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Coconino Lava River Cave: What’s Not to “Lava”?

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Who says vacations can’t be educational? Imagine a classroom where “lavasicles” drip down from the ceiling and frozen rivers of rock ripple beneath your feet. Give the bookbags the boot and explore the fascinating subjects of geology, history, and biology with your family when you visit the Coconino Lava River Cave in Flagstaff, Arizona. Just Less than two and a half hours east of Kingman and the Zuni Village and RV Campground, this U.S. Forest Service destination is not only a fascinating natural formation but a remarkable educational experience for young and old. 


The Lava River Cave was discovered around 1915 by lumbermen working in the Coconino Forest. The manual labor of felling trees with nothing more than axes and bucksaws was grueling, hot work. Once the cave was found, the cool passages provided a welcome respite. Ice often formed in the cave, a feature that local homesteaders took advantage of, harvesting the frozen water for food preservation and other uses. The interior of the cave is still quite chilly, so be sure to wear layers. Temperatures can get as low as 35 degrees Fahrenheit, even if the outdoor temperature is in the nineties!


The Coconino Lava River Cave is a geological formation likely resulting from a historic volcanic eruption. While many geological formations require extended periods of time to form, like the Grand Canyon, or Monument Valley, the Lava River Cave probably formed in less than a day. Molten lava cut through the Earth’s crust in a hot river. Once the eruption ceased, the lava drained from the conduit, leaving a vacant tunnel. Because the cooling happened so quickly, many of the surface features remain “frozen,” a geological snapshot of what it looked like all those years ago.

Geologists have dated the Coconino Lava River Cave to somewhere between 650,000-700,000 years old. That’s a lot of birthday candles! But even that many candles couldn’t reach the estimated temperature of the lava that formed the cave—2,000 degrees Fahrenheit. Talk about hot stuff!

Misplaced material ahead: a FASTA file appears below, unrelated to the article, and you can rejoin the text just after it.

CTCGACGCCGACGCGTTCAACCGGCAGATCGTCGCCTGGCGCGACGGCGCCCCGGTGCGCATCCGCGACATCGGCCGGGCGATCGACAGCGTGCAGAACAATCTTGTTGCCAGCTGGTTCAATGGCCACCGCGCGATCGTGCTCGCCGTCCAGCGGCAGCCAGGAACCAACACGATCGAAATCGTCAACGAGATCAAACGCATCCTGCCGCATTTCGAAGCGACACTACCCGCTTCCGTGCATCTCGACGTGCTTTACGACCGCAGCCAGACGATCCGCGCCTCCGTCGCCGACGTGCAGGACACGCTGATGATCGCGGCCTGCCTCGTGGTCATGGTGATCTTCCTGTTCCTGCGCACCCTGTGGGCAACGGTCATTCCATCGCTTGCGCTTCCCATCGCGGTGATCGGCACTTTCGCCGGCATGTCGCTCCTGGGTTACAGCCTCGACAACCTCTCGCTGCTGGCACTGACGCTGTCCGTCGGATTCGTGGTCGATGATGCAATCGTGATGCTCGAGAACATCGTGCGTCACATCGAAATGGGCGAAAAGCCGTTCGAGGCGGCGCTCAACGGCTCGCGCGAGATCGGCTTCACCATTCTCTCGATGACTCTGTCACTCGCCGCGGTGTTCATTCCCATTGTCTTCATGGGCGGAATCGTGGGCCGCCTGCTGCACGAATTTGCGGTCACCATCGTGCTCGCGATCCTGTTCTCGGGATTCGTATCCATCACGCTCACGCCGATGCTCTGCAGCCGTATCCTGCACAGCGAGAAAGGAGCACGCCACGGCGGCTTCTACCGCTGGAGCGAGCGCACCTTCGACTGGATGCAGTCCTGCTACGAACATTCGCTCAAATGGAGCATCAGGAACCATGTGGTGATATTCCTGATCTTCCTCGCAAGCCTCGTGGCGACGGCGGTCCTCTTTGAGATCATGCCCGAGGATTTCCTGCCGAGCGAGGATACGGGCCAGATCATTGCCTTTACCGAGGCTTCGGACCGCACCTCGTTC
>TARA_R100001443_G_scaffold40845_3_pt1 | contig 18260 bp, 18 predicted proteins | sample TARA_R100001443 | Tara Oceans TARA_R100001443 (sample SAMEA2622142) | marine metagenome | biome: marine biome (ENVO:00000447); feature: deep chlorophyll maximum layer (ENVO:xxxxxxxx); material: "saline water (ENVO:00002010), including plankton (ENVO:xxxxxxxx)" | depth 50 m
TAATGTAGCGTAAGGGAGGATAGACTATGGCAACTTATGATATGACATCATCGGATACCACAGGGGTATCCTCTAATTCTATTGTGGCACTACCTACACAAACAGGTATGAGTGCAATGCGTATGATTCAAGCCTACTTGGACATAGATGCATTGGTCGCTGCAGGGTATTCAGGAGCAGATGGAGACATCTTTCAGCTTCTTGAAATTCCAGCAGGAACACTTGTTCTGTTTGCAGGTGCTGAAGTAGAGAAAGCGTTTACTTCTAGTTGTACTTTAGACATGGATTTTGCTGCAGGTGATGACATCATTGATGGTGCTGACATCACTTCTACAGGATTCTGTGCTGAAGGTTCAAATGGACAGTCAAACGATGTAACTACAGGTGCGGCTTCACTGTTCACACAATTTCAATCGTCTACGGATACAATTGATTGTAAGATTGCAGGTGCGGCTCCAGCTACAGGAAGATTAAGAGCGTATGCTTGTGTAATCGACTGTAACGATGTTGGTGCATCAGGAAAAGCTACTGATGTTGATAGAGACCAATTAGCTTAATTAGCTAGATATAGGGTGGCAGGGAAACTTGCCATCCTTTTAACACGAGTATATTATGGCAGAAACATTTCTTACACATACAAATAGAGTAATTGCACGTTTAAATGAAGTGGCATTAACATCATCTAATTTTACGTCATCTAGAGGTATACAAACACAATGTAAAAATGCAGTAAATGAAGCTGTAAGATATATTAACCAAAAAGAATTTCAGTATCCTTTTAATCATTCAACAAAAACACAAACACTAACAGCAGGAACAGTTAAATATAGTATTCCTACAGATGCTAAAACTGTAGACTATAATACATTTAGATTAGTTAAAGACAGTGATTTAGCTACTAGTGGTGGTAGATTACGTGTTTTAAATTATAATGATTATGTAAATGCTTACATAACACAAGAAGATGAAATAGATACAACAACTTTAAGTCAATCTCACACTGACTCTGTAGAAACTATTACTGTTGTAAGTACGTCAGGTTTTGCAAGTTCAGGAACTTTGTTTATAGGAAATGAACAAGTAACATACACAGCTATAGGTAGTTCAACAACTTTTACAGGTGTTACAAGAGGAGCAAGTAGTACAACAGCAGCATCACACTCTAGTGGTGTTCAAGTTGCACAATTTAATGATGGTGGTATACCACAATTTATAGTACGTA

Just under a mile long, the cave is the only one of its kind in Arizona. It has many unique formations along its length. To see all of them, you’ll want to bring several strong flashlights on your visit. The cave has no natural lighting and does get quite dark. Wear sturdy, comfortable shoes—hiking boots are best—for the terrain is uneven.

When you’re not keeping an eye on your footing, some of the lava flow features you can spot are splashdowns, flow ripples, cooling cracks, and “lavasicles.” These hanging formations resemble icicles dripping down from the ceiling of the cave. Do watch your head. Ceiling clearance can vary anywhere from three to thirty feet.


It’s unlikely you will run into any cave-dwelling creatures while exploring the cave, but not impossible. Sharp eyes can spot the evidence that wildlife does use the cave for shelter on occasion. Droppings from animals like squirrels, porcupines, and even bats can be seen on the floor and along the walls.

That being said, while bats do like to live in cold, dark caves, if you do happen upon any of these small flying creatures, give them ample room and try not to disturb them. They do not pose any great threat. In fact, they play an important role in the ecological cycle. A single bat can consume its own weight in insects in just one evening.

So, the next time you’re visiting Kingman and looking for a uniquely exciting and educational day trip, check out the Coconino Lava River Cave. No more pencils. No more books. No more teacher’s dirty looks. With the Coconino Lava River Cave, let the great outdoors be your classroom…and don’t forget to bring the teacher an apple!

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